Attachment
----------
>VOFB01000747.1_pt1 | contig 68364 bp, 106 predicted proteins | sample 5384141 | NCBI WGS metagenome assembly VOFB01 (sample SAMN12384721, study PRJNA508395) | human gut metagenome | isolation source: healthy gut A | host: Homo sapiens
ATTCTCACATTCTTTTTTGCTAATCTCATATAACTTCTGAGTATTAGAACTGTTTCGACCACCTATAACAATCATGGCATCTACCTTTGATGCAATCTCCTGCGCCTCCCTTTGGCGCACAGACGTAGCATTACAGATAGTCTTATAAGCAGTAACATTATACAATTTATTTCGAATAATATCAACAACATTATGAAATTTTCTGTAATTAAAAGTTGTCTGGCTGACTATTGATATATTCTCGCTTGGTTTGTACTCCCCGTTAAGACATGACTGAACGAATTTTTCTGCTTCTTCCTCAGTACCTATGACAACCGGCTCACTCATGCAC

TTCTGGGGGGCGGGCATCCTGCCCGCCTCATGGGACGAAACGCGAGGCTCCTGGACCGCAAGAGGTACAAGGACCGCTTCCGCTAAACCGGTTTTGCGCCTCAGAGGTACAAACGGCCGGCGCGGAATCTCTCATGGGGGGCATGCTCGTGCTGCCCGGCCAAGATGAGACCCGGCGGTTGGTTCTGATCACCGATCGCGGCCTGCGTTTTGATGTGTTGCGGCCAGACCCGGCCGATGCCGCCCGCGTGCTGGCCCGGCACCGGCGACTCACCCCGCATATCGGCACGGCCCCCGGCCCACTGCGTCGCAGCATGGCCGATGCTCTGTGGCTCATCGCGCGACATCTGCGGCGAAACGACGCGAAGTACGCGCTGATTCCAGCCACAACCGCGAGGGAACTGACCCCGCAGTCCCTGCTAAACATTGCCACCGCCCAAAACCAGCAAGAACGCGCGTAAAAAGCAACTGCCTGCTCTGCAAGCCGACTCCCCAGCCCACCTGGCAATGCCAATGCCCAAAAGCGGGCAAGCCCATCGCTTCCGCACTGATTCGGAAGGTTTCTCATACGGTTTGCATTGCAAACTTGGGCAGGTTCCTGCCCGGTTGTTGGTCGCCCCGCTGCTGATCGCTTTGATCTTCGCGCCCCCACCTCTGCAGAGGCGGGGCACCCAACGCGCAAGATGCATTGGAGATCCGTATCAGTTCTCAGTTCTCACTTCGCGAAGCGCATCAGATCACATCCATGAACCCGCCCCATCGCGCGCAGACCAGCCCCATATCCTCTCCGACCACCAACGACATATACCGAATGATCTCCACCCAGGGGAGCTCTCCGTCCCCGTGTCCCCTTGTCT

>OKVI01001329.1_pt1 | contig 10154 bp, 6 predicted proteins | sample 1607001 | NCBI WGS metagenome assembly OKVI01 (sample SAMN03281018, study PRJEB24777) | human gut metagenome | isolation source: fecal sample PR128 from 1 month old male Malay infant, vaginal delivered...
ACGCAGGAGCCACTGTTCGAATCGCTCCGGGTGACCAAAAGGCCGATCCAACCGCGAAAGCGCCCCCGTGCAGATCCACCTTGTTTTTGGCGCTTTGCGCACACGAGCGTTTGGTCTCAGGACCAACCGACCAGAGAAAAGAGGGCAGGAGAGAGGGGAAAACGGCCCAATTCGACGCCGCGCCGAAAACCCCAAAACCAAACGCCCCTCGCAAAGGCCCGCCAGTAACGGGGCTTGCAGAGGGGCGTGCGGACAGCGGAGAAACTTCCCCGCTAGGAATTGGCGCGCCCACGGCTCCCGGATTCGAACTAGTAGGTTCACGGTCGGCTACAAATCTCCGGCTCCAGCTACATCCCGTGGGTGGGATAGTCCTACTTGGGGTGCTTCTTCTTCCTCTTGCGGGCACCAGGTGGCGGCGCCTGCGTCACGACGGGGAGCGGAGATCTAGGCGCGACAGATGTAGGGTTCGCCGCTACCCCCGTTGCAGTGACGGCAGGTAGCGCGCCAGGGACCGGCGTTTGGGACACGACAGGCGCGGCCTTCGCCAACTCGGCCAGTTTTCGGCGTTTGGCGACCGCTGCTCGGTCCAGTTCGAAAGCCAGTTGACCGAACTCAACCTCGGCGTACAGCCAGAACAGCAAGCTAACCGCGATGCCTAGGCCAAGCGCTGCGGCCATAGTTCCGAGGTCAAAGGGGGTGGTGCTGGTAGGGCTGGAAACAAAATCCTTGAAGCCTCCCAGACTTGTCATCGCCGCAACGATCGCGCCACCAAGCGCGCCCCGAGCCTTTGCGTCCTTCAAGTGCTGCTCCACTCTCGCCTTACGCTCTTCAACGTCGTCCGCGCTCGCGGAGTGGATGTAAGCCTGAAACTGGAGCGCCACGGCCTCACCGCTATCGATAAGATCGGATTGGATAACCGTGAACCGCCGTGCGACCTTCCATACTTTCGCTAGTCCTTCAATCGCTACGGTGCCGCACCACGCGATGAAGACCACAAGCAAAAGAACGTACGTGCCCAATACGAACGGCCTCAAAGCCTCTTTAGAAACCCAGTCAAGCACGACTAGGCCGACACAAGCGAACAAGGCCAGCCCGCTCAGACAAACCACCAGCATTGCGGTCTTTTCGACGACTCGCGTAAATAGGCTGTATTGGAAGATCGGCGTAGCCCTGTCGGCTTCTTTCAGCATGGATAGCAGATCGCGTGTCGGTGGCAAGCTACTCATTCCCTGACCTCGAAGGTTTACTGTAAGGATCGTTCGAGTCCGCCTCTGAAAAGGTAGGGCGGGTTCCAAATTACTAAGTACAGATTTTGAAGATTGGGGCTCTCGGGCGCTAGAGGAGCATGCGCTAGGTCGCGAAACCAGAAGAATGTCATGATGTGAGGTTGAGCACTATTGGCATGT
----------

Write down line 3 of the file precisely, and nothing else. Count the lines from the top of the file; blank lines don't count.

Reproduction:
TTCTGGGGGGCGGGCATCCTGCCCGCCTCATGGGACGAAACGCGAGGCTCCTGGACCGCAAGAGGTACAAGGACCGCTTCCGCTAAACCGGTTTTGCGCCTCAGAGGTACAAACGGCCGGCGCGGAATCTCTCATGGGGGGCATGCTCGTGCTGCCCGGCCAAGATGAGACCCGGCGGTTGGTTCTGATCACCGATCGCGGCCTGCGTTTTGATGTGTTGCGGCCAGACCCGGCCGATGCCGCCCGCGTGCTGGCCCGGCACCGGCGACTCACCCCGCATATCGGCACGGCCCCCGGCCCACTGCGTCGCAGCATGGCCGATGCTCTGTGGCTCATCGCGCGACATCTGCGGCGAAACGACGCGAAGTACGCGCTGATTCCAGCCACAACCGCGAGGGAACTGACCCCGCAGTCCCTGCTAAACATTGCCACCGCCCAAAACCAGCAAGAACGCGCGTAAAAAGCAACTGCCTGCTCTGCAAGCCGACTCCCCAGCCCACCTGGCAATGCCAATGCCCAAAAGCGGGCAAGCCCATCGCTTCCGCACTGATTCGGAAGGTTTCTCATACGGTTTGCATTGCAAACTTGGGCAGGTTCCTGCCCGGTTGTTGGTCGCCCCGCTGCTGATCGCTTTGATCTTCGCGCCCCCACCTCTGCAGAGGCGGGGCACCCAACGCGCAAGATGCATTGGAGATCCGTATCAGTTCTCAGTTCTCACTTCGCGAAGCGCATCAGATCACATCCATGAACCCGCCCCATCGCGCGCAGACCAGCCCCATATCCTCTCCGACCACCAACGACATATACCGAATGATCTCCACCCAGGGGAGCTCTCCGTCCCCGTGTCCCCTTGTCT